Ales vs. Lagers – What’s the Difference?
What is the difference between an ale and a lager? Are lagers a type of ale? If you find yourself asking questions about ale and lager beer styles every time you reach for one, this article will teach you the difference and about their different beer types!
By Alex St Cyr on Aug. 12, 2018
There are hundreds of beer styles around the world and it is easy to get confused by them. Many beer styles and beer types have similar flavours, aromas and colours which can confuse beer drinkers about what beer style they are actually sipping on. Some beer styles are their own category, while others actually have beer styles within them! So, how do we tell the difference between certain popular beer styles, like Ales and Lagers, for example?
What’s the Difference Between an Ale and a Lager?
Ales and lagers are popular beer styles, two of the most consumed beer styles in the world, and many people get confused by the two as they have a lot of similar qualities. However, lager and ale beers are quite different in how they’re made and what their flavours feature.
What is a Lager?
How are lagers made?
A lager beer is one of the two most common beer types in the world (the other being an ale beer). So, what’s the difference between a lager and an ale? The difference is the type of yeast used in the fermentation during the brewing process. Opposite of ales, which use “top-fermenting” yeast and are brewed at warmer temperatures, lagers are brewed at a cooler temperature with “bottom-fermenting” yeasts. This means that the yeast ferments at the bottom of the fermentation container.
Bottom-fermenting yeasts strains don’t normally feature fruity characteristics that top-fermenting yeast does. Lagers tend to have a more crisp and clean flavour profile than ales and are not usually quite as bitter. Taste is the biggest indicator between determining whether you’re drinking a lager or an ale!
Types of Lagers
Lager beers include a wide variety of lager types, some of which you may not have known. A California Common / Steam Beer, Malt Liquor, Märzen, Bock, Dunkel, Schwarzbier, Pilsners and more are all types of lagers!
What are beers are considered lagers?
What are the best lagers?
Lagers are one of the most common beers all over the world and they are well-loved by beer lovers!
Examples of the Most Popular Lagers:
To find more lager beers, check out our list of lagers.
What is an Ale?
The History of Ales
Dating back over 4000 years, ales are one of the oldest beers in history! It wasn’t until 1000 years ago that hops were introduced into the brewing process, and not until the turn of the 16th century before lagers were introduced – before that, all beers were ales!
Characteristics of an Ale Beer
What do Ales taste like? Do ales and lagers taste different?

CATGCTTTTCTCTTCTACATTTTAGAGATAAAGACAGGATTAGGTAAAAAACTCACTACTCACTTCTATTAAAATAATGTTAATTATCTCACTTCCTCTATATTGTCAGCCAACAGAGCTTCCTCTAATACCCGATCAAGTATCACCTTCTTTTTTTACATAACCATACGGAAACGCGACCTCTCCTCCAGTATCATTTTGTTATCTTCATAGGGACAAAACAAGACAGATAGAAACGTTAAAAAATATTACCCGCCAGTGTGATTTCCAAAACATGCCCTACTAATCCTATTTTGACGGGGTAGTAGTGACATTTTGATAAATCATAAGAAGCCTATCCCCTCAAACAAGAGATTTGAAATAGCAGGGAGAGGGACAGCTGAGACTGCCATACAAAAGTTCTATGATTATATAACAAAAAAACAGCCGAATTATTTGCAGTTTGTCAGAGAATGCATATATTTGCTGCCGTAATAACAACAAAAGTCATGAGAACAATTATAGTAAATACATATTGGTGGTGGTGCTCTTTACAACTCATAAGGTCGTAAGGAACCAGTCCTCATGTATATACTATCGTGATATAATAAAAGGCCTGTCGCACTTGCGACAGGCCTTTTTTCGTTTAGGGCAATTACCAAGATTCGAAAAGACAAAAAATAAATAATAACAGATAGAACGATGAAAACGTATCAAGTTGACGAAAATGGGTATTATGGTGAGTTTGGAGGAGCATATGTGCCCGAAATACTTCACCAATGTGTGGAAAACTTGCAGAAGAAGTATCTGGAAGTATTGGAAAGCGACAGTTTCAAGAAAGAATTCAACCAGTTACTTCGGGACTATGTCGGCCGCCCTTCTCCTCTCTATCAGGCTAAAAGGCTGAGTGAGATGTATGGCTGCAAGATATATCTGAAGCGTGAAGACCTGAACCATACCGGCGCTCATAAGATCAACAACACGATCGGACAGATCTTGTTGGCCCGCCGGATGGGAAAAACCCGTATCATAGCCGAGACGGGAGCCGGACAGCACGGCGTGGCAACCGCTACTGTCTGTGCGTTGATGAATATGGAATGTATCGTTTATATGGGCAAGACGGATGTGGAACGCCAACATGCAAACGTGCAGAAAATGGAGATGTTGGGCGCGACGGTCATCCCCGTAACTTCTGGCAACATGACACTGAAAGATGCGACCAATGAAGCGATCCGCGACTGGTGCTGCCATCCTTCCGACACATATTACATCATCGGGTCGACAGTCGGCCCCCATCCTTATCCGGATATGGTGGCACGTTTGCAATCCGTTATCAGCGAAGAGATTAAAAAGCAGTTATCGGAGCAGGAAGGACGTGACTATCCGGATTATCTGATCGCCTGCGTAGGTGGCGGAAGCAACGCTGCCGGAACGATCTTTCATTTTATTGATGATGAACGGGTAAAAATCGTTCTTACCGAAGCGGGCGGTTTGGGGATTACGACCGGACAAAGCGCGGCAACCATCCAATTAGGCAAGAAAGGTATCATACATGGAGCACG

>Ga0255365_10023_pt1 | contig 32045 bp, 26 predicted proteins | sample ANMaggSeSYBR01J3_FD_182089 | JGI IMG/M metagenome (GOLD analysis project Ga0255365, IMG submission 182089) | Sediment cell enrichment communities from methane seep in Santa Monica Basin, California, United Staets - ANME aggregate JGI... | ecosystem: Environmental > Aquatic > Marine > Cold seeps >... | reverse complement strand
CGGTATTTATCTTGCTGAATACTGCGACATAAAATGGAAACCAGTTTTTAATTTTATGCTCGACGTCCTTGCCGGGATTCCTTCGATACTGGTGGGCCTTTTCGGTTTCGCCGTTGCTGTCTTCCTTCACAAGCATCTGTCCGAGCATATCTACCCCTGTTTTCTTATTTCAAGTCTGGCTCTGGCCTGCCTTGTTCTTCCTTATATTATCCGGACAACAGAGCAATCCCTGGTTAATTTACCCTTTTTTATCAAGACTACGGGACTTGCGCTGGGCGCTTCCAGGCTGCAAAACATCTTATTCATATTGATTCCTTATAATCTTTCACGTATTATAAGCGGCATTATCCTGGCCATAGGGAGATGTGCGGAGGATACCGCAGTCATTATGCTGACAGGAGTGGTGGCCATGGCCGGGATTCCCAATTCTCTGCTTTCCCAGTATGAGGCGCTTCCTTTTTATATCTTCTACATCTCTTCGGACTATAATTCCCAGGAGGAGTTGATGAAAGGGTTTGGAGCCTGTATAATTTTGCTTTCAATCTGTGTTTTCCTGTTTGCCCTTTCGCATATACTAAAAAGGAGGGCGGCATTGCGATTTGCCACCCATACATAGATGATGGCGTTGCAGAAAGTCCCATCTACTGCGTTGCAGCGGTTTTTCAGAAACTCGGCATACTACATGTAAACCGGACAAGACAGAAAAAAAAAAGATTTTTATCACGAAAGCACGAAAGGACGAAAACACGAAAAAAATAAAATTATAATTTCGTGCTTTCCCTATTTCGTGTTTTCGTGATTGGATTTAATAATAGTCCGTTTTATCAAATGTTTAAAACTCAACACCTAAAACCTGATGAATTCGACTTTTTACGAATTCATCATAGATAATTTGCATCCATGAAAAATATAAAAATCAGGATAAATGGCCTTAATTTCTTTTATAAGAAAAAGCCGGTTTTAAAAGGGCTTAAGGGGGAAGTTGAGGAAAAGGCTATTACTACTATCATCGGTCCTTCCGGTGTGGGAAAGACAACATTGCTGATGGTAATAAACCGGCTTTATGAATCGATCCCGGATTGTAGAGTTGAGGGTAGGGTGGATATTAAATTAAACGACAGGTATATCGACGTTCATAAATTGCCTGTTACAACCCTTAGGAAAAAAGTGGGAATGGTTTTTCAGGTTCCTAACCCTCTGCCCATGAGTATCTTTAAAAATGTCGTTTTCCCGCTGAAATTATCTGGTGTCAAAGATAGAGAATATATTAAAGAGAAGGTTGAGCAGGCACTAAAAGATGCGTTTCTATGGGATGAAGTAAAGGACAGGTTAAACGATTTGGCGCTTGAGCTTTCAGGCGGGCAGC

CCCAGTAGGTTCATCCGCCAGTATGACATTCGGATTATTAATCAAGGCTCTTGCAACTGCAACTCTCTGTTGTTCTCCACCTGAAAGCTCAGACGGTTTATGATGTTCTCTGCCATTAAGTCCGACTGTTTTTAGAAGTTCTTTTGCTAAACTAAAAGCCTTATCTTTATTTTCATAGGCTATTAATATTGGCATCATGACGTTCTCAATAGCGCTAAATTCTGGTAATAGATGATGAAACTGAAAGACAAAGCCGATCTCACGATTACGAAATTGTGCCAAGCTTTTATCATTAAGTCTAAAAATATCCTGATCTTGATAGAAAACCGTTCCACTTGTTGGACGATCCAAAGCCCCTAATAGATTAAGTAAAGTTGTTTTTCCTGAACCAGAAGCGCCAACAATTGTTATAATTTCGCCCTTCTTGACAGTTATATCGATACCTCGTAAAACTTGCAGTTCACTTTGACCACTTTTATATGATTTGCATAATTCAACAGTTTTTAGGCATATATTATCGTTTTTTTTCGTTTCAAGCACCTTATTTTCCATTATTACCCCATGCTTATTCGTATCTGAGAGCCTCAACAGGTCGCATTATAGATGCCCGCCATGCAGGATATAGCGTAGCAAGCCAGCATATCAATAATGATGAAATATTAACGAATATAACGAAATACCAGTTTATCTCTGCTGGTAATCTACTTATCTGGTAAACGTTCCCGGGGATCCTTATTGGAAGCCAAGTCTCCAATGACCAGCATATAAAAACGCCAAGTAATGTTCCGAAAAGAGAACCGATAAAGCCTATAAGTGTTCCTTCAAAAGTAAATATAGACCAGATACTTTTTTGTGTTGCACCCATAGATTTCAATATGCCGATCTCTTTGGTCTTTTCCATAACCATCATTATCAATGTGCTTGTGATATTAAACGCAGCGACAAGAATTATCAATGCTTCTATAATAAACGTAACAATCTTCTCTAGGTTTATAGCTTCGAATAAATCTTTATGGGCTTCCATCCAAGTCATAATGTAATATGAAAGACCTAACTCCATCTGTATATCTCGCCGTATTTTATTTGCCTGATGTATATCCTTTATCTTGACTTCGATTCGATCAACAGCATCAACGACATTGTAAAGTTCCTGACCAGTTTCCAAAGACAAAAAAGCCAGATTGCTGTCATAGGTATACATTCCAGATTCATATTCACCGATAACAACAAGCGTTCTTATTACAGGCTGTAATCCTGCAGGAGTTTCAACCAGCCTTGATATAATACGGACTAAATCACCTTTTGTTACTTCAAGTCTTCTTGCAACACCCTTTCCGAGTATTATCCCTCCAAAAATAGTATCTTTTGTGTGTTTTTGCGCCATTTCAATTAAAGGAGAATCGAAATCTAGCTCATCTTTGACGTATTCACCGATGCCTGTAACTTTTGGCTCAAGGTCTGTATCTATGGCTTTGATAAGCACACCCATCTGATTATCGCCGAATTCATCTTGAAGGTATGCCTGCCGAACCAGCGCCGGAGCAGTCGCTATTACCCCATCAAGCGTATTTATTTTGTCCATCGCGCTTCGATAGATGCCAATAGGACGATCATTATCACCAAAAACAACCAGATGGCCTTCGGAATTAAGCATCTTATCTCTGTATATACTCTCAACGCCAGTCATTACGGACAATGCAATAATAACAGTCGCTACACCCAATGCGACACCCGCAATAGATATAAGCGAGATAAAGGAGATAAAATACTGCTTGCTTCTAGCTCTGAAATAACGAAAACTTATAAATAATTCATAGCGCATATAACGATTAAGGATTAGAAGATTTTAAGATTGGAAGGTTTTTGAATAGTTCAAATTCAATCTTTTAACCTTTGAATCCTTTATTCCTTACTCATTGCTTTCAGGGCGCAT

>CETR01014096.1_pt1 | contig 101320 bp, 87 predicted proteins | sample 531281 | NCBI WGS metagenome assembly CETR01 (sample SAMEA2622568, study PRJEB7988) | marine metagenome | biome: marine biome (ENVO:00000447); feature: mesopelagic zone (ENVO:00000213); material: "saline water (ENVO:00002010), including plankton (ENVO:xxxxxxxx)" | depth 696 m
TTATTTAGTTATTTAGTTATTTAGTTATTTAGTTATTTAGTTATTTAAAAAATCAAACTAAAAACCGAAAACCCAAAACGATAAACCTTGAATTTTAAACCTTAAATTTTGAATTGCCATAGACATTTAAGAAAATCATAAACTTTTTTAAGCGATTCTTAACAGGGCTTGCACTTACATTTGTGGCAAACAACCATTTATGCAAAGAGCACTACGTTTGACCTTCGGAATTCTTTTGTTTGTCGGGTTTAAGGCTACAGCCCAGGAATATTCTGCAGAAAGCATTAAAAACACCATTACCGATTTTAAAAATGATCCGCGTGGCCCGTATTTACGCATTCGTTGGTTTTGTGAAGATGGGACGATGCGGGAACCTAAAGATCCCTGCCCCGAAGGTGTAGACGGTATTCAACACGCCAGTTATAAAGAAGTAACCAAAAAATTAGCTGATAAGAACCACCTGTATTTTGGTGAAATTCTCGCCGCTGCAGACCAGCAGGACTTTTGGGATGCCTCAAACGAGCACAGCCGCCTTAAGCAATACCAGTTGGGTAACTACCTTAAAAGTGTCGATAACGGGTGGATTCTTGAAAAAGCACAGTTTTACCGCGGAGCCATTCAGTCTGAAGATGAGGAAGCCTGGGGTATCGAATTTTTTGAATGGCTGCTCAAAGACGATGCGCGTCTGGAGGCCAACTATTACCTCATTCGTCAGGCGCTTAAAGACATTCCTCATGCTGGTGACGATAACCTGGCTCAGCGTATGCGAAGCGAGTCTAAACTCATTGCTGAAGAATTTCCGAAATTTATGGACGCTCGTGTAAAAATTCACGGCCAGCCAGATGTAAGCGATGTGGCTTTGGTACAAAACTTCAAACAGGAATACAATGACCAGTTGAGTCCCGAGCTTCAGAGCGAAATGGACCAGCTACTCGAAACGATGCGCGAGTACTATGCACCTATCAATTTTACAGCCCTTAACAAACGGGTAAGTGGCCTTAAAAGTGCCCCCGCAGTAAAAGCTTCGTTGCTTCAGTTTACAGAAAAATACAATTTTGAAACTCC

In comparison to the crisp and clean characteristics of a lager, an ale beer tends to be much more flavourful and aromatic, sometimes being fruity even. They also have a higher IBU concentration, which is responsible for the bitterness you’ll taste in your beer.
Types of Ales
To find more lager beers, check out our list of ales.
What beers are considered Ales?
Examples of the Most Popular Brands of Ales:
Now that you know what a lager and an ale are, now it’s time to learn about hybrid beers.
Learn the difference between an ale, a lager and a hybrid.
Thanks for learning about Ales and Lagers with us! Look below to learn more on beer styles:
What is a Pilsner? Czech Pilseners, German Pils & American Pilsners
Czech Pilsner, German Pils & American Pilsner: where they come from, their appearance, flavour & aroma, palate & mouthfeel, food pairings and serving suggestions are all explained in this Beer Styles 201 article.
Beer Styles: The Ingredients (Part Two: Hops)
In the second part of this series on the ingredients of beer, we will examine hops, the additive that provides an assortment of flavours to beer.
What is a Golden or Blonde Ale?
Golden Ales & Blonde Ales: where they come from, their appearance, flavour & aroma, palate & mouthfeel, food pairings and serving suggestionss are all explained in this Beer Styles 201 article.
Beer Varieties: The Origins (Part Three: Colour)
In this series, we are exploring what characterizes the hundreds of styles of beers that are available. While yeast is the most important determinant of beer style, two of the other main ingredients (hops and malt), and how the beer is brewed, among other things, also play a part. It is these factors that create the inherent qualities of the beer, which formulates each category or style. Part Two looked at how gravities and alcohol by volume (ABV.) are calculated. In Part Three we will explore colour; how it is measured, and how the different colours are assigned.